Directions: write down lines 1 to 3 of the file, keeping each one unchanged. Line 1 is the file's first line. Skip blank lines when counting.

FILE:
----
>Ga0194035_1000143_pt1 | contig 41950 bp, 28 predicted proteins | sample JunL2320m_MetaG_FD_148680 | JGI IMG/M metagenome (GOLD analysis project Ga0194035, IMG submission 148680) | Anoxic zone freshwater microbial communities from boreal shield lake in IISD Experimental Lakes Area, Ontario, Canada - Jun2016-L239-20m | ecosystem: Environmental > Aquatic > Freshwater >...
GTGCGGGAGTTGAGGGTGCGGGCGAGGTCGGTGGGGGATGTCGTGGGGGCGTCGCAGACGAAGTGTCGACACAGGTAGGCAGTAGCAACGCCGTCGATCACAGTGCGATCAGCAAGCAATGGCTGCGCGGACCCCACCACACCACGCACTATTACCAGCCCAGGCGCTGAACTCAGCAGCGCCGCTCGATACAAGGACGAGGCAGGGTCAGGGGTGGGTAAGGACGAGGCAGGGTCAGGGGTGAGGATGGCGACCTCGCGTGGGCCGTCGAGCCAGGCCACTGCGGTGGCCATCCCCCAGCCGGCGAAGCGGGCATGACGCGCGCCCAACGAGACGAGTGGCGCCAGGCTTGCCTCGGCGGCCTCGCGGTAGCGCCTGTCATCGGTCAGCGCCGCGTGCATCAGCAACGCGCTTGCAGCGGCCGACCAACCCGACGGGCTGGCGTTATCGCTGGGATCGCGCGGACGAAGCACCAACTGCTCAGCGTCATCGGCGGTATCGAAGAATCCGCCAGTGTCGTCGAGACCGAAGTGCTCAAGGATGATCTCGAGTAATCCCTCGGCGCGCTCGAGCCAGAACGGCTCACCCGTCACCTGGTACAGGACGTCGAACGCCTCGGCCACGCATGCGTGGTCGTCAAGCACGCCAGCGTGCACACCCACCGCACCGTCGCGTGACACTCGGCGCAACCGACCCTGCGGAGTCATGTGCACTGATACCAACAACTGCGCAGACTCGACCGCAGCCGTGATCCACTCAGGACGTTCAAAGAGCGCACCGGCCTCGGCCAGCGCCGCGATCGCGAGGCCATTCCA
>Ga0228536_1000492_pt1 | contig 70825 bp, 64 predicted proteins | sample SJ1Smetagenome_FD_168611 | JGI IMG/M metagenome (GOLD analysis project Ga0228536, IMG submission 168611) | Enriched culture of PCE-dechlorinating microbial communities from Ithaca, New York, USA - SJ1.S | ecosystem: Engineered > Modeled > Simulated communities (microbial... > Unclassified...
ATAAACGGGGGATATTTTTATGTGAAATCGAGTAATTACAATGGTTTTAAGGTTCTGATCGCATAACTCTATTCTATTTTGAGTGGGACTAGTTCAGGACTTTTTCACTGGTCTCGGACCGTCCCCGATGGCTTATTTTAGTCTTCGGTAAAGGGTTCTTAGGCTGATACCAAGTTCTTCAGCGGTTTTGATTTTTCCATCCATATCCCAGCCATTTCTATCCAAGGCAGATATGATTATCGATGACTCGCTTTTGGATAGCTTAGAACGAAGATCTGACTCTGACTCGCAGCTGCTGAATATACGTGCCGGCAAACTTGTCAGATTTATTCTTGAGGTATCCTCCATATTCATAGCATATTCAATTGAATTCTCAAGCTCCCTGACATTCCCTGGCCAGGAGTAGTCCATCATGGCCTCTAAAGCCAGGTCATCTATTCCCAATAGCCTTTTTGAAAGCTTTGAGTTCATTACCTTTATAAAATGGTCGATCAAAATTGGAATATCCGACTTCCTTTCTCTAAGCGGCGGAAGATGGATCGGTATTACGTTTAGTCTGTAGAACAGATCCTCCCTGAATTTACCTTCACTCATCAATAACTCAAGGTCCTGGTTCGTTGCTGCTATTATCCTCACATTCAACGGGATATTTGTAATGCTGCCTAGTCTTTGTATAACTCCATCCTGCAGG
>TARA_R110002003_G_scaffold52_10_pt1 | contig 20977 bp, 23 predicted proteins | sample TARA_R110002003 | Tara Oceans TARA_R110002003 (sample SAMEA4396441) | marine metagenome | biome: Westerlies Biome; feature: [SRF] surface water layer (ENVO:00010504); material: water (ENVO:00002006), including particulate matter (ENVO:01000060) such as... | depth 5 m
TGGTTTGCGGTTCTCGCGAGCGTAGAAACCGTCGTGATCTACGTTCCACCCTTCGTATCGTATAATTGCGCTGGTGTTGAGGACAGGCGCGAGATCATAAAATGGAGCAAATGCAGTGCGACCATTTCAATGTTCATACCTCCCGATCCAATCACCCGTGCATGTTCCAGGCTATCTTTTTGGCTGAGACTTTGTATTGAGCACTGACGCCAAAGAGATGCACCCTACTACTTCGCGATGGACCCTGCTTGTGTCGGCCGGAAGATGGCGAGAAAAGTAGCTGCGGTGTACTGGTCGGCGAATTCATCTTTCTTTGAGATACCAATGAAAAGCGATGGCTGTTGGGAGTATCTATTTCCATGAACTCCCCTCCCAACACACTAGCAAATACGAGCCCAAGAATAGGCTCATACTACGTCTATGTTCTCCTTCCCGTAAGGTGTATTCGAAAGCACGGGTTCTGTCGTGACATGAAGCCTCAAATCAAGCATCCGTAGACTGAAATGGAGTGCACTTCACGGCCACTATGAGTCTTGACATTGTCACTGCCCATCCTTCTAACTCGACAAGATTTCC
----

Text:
>Ga0194035_1000143_pt1 | contig 41950 bp, 28 predicted proteins | sample JunL2320m_MetaG_FD_148680 | JGI IMG/M metagenome (GOLD analysis project Ga0194035, IMG submission 148680) | Anoxic zone freshwater microbial communities from boreal shield lake in IISD Experimental Lakes Area, Ontario, Canada - Jun2016-L239-20m | ecosystem: Environmental > Aquatic > Freshwater >...
GTGCGGGAGTTGAGGGTGCGGGCGAGGTCGGTGGGGGATGTCGTGGGGGCGTCGCAGACGAAGTGTCGACACAGGTAGGCAGTAGCAACGCCGTCGATCACAGTGCGATCAGCAAGCAATGGCTGCGCGGACCCCACCACACCACGCACTATTACCAGCCCAGGCGCTGAACTCAGCAGCGCCGCTCGATACAAGGACGAGGCAGGGTCAGGGGTGGGTAAGGACGAGGCAGGGTCAGGGGTGAGGATGGCGACCTCGCGTGGGCCGTCGAGCCAGGCCACTGCGGTGGCCATCCCCCAGCCGGCGAAGCGGGCATGACGCGCGCCCAACGAGACGAGTGGCGCCAGGCTTGCCTCGGCGGCCTCGCGGTAGCGCCTGTCATCGGTCAGCGCCGCGTGCATCAGCAACGCGCTTGCAGCGGCCGACCAACCCGACGGGCTGGCGTTATCGCTGGGATCGCGCGGACGAAGCACCAACTGCTCAGCGTCATCGGCGGTATCGAAGAATCCGCCAGTGTCGTCGAGACCGAAGTGCTCAAGGATGATCTCGAGTAATCCCTCGGCGCGCTCGAGCCAGAACGGCTCACCCGTCACCTGGTACAGGACGTCGAACGCCTCGGCCACGCATGCGTGGTCGTCAAGCACGCCAGCGTGCACACCCACCGCACCGTCGCGTGACACTCGGCGCAACCGACCCTGCGGAGTCATGTGCACTGATACCAACAACTGCGCAGACTCGACCGCAGCCGTGATCCACTCAGGACGTTCAAAGAGCGCACCGGCCTCGGCCAGCGCCGCGATCGCGAGGCCATTCCA
>Ga0228536_1000492_pt1 | contig 70825 bp, 64 predicted proteins | sample SJ1Smetagenome_FD_168611 | JGI IMG/M metagenome (GOLD analysis project Ga0228536, IMG submission 168611) | Enriched culture of PCE-dechlorinating microbial communities from Ithaca, New York, USA - SJ1.S | ecosystem: Engineered > Modeled > Simulated communities (microbial... > Unclassified...